Innsbruck, population 125,000, hosted the Winter Olympics in 1964 and again in 1976. It's August and the temperature is only in the mid-60's but, the next day shoots up to 90 degrees.
The old town area is swarming with tourists admiring the colorful buildings.
More of the old town.
The Inn river barrels past downtown Innsbruck--which pretty much explains how the city got its name.
This ski jump, within walking distance to the city center, was used in both Winter Olympics
This colorful church was formerly part of a monastery complex. Several former monasteries can still be found within Innsbruck's city limits.
I came across this waste removal truck parked on a side street. Scratching my head to figure out why the owner of this business decided to put those words in English instead German, the local language.
High on a hill overlooking Innsbruck one can barely make out Ambras castle.
The 10th century castle was rebuilt in the 16th century on the orders of Archduke Ferdinand ll.
The Archduke's renovated Ambras castle (in Renaissance style) allowed him to accommodate his world-famous art collection in a museum specially built for that purpose. In doing so Archduke Ferdinand ll unknowingly became part of historic trivia: Castle Ambras Innsbruck is the oldest museum in the world.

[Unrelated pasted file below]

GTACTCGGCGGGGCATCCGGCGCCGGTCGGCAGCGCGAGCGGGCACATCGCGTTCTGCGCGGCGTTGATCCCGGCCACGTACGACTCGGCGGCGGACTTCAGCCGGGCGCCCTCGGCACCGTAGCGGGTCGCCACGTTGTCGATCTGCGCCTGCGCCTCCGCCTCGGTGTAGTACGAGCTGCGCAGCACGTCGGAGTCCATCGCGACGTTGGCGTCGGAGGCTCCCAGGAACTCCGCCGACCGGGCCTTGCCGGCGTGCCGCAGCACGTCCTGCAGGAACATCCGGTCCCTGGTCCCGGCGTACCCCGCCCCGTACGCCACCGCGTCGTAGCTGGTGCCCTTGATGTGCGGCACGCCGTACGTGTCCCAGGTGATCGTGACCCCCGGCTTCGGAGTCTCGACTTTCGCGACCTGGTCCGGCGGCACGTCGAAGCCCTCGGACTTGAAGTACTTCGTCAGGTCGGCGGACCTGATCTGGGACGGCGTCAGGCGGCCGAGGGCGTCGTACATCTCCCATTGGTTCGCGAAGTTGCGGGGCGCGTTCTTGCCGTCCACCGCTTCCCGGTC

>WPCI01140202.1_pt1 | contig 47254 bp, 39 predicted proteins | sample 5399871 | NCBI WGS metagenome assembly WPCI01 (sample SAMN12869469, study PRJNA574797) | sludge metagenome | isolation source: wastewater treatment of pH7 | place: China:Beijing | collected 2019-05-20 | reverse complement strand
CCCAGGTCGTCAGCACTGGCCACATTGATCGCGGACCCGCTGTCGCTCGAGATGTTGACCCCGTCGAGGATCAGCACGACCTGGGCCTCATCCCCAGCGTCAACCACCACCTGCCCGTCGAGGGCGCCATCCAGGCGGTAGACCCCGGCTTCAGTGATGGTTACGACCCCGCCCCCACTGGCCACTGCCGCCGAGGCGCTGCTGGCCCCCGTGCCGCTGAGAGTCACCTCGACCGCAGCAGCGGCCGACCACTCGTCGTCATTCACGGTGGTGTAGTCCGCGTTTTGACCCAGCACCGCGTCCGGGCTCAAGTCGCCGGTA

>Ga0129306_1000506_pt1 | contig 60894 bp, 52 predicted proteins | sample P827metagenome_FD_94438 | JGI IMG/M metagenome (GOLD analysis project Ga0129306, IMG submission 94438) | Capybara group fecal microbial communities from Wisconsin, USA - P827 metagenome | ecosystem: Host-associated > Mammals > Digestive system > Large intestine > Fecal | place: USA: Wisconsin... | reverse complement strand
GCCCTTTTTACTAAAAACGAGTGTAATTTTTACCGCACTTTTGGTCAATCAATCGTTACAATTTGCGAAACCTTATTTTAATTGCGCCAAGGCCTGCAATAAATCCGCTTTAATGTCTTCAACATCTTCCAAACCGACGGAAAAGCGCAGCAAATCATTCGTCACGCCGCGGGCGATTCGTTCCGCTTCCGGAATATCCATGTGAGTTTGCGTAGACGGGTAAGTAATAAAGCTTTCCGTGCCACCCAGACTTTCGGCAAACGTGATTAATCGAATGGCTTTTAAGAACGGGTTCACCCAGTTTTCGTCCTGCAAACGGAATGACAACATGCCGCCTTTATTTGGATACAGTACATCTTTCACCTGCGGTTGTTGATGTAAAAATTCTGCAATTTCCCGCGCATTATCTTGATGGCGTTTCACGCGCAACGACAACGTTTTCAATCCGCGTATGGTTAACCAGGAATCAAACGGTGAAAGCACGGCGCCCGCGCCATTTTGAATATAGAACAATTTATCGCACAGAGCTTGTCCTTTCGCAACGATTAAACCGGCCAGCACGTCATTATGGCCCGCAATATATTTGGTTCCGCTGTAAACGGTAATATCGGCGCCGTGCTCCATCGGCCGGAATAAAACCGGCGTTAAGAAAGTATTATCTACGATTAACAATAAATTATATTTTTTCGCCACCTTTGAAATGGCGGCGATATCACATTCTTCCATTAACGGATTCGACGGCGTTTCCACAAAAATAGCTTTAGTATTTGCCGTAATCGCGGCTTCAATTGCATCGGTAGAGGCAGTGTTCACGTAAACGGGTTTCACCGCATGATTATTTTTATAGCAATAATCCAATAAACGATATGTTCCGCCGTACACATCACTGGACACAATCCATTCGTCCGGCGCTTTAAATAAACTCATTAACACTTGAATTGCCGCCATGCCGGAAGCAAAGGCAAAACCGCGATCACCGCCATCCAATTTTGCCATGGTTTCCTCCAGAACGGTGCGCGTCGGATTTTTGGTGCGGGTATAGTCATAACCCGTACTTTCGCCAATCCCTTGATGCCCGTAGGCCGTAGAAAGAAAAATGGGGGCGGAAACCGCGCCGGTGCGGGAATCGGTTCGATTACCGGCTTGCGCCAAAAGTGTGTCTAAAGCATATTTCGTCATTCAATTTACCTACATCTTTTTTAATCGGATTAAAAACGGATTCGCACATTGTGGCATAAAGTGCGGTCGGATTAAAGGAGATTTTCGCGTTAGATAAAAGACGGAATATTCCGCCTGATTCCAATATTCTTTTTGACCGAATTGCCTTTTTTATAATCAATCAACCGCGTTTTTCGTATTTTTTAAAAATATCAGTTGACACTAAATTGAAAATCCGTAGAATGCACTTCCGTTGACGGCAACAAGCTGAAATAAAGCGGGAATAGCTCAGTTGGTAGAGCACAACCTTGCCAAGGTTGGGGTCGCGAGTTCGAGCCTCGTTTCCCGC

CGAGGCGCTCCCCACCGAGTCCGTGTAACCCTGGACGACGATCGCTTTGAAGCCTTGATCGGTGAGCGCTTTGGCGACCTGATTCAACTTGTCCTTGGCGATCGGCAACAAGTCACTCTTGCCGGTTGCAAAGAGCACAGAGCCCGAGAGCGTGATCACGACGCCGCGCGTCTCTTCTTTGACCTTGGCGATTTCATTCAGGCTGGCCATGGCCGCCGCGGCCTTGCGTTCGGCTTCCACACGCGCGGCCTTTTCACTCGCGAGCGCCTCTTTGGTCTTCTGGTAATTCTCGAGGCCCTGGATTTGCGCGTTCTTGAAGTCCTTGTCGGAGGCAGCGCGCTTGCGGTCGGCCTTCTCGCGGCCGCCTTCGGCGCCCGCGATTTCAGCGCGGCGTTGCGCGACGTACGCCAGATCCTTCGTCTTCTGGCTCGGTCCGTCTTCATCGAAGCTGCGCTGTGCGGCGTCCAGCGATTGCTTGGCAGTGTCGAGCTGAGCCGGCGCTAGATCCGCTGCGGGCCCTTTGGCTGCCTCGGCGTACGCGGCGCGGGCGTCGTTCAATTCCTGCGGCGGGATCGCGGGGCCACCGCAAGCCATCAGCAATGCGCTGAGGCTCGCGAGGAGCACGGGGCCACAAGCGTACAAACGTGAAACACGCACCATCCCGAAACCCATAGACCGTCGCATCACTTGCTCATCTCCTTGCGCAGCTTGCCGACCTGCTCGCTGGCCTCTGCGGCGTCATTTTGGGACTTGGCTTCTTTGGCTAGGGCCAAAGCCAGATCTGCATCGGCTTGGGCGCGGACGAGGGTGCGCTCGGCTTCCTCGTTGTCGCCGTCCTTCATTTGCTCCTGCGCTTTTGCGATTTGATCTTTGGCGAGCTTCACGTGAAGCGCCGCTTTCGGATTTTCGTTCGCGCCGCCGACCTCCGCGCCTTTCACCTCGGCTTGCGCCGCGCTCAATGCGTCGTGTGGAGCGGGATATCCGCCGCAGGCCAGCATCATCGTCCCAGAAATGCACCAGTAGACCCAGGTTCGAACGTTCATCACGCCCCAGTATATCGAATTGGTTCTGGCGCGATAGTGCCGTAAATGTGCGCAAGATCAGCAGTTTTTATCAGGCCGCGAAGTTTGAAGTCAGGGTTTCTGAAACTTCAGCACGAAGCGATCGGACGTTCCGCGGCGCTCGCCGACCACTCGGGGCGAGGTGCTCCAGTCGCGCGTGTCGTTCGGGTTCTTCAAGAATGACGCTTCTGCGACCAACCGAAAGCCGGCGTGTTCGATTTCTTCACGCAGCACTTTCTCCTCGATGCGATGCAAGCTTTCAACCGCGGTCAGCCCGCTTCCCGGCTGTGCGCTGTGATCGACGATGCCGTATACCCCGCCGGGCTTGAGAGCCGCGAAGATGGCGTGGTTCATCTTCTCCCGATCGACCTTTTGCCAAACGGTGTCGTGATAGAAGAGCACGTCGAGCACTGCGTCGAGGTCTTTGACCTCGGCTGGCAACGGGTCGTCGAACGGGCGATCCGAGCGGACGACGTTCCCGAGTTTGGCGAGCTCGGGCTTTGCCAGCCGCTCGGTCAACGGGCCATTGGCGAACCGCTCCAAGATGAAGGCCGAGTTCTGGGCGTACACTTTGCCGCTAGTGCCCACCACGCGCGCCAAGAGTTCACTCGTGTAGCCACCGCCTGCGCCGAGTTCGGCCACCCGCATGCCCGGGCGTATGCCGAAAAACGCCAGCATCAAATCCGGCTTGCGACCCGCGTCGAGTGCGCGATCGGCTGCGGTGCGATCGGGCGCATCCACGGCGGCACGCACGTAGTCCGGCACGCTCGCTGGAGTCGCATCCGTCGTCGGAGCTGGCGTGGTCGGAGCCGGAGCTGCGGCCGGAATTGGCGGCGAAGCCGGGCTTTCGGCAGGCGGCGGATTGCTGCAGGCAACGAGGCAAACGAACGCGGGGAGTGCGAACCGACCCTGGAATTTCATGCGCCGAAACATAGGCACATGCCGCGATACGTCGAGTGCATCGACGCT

As you know, I love to visit cemeteries. This is one of Innsbruck's biggest.
However, just across from the main cemetery I find this quiet military cemetery. In this section each headstone bears the year 1799. Wow, that's during the Napoleonic Wars.
All the graves in this section are stamped with the year 1918.
Here, I count over 500 concrete tombstones, each bearing the year 1918 AND all have Italian names--evidently there was a battle in the area.
Also from World War l, most of these unusual headstones sport a red fez, a felt headdress traditionally worn by the Turkish army.